Mexico City, Mexico (Day Four)
You know when you're on holidays and you lose track of the date? It's a great feeling. Couldn't do that today. Today was Valentine's day, and Mexico was showing that they would NOT be outdone by their northern neighbours. There was Valentine's crap EVERYWHERE! We've never been a couple to celebrate the Hallmark/Retailer's day and we do everything we can to avoid being caught up in the hysteria. So that was a perfect excuse to head out of the city and explore Teotihuacan.
We arrived early, even before the tour buses, but we didn't beat the 20 or so hot air balloons hovering over the site. We even saw a blimp in the sky (I guess someone was really trying to impress their girlfriend). Ruins were definitely on our list of things to see throughout our travels, but Teotihuacan was not high on that list. Looking back, it should have been. The place was enormous and awesome! We walked for several kilometres around the grounds, plus up and down hundreds (thousands?) of stairs, which I claimed as my workout for the day. The citadel and smaller structures were worth the effort, but it was the two pyramids that left us awestruck. It was hard going reaching the top (I blame the altitude), providing us with incredible views. Once the place started to become mobbed by tour groups, we took it as our cue to leave and headed back to the city.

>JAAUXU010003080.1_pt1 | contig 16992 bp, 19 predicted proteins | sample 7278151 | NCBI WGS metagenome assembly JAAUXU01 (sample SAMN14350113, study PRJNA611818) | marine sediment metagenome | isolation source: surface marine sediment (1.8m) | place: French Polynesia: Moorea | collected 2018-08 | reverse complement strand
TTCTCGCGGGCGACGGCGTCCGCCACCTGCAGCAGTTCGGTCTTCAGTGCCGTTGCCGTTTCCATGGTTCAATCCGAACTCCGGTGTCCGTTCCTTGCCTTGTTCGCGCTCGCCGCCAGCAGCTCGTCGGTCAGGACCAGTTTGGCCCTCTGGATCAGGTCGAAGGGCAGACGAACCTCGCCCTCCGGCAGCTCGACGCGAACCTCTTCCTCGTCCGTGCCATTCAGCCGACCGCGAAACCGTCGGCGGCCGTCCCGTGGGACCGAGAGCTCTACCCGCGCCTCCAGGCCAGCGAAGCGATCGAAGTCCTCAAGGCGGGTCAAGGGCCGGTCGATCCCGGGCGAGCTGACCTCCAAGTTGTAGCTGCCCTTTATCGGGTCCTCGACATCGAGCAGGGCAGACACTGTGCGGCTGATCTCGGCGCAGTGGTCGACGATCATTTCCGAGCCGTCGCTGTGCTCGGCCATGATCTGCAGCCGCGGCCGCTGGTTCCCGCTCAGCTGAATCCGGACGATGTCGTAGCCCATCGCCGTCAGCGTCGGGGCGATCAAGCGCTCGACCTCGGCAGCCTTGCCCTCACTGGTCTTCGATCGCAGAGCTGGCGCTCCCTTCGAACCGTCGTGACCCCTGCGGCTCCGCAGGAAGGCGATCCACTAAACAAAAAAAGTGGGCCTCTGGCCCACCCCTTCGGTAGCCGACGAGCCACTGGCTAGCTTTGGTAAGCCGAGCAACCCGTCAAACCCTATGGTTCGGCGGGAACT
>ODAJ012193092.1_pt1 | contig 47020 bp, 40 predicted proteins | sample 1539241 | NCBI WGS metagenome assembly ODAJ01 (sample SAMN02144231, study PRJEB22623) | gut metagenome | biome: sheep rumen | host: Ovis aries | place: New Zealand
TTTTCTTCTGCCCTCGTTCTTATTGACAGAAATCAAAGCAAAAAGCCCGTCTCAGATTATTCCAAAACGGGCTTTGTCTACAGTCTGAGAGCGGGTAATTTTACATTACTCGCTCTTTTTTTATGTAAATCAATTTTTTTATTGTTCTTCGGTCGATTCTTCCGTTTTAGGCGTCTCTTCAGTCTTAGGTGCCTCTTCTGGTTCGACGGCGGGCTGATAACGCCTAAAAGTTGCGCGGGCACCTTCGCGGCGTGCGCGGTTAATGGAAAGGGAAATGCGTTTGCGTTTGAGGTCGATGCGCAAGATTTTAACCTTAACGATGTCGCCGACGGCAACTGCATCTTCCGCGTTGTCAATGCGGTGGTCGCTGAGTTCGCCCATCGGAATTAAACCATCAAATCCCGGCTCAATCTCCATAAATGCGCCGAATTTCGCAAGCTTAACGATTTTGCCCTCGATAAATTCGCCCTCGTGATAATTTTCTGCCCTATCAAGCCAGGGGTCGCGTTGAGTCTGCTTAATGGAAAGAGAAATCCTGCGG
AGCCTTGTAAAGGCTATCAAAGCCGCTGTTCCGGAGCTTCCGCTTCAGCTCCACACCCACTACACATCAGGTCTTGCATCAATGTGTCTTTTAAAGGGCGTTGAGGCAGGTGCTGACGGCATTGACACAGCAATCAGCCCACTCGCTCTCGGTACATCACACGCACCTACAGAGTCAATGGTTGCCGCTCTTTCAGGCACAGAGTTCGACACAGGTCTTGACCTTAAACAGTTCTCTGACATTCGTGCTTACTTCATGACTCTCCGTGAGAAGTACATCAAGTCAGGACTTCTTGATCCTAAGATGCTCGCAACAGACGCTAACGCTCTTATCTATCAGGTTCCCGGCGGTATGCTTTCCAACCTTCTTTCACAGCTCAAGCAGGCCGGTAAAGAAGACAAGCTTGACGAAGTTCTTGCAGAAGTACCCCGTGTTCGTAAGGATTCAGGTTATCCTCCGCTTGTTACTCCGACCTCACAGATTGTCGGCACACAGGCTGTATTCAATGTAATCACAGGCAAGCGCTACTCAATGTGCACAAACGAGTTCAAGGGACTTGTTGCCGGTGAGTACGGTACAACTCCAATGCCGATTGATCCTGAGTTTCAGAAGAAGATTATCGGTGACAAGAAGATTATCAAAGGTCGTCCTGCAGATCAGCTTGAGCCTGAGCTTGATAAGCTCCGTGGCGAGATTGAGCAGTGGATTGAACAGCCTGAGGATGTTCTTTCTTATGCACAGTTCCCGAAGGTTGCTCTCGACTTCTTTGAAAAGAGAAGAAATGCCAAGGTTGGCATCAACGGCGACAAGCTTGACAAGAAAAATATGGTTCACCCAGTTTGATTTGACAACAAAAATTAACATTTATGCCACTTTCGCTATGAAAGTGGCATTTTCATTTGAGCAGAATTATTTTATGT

Danny went off in search of a brewery (this was a recurring theme on our trip) while I visited Bosque de Chapultepec, a sprawling two kilometre long park. About half of this park was taken over by stalls selling all sorts of mindless garbage and junk food. Once I had walked past 10 stalls I had seen everything that was on offer, as the stalls started to repeat themselves. The only items I indulged in were water and cut up orange covered in red powder, which I discovered was paprika mixed with sugar. If you did that in Australia, they would look at you like you had gone mad. I don't mind the chili, but the sugar I definitely didn't need. The rest of the gardens were nice, with a botanic garden, cacti farm, a large lake with the obligatory paddleboats, a castle and dozens of dried up fountains. The coolest part was a tiny walled off garden called the Audiorama. Signs were plastered around asking people to be quiet, while gentle music played out of the speakers. People were lounging around like they were at home, reading books or listening to iPods. If I had either with me I would have joined them.
Chilling out in the Audiorama.
Dinner wasn't easy. There was a free concert in the centre square for Valentine's day, which every man, woman and child in Mexico City attended. I don't think I had ever seen so many people together in one space before. Most restaurants around town had lines out the front, but eventually we found a relatively quiet joint with a menu entirely in Spanish. By this stage we had picked up maybe 10 food-related Spanish words so we could make out about 20% of the menu. A very nice man on the table next to us acted as our translator, allowing me to order veggie enchiladas. Post-dinner we caught a bit of the concert but it was definitely not our sort of music (perfect for 14 year old girls though), so we fought the crowds back to our hotel for a semi-early night.
Valentine's Day concert in front of the cathedral.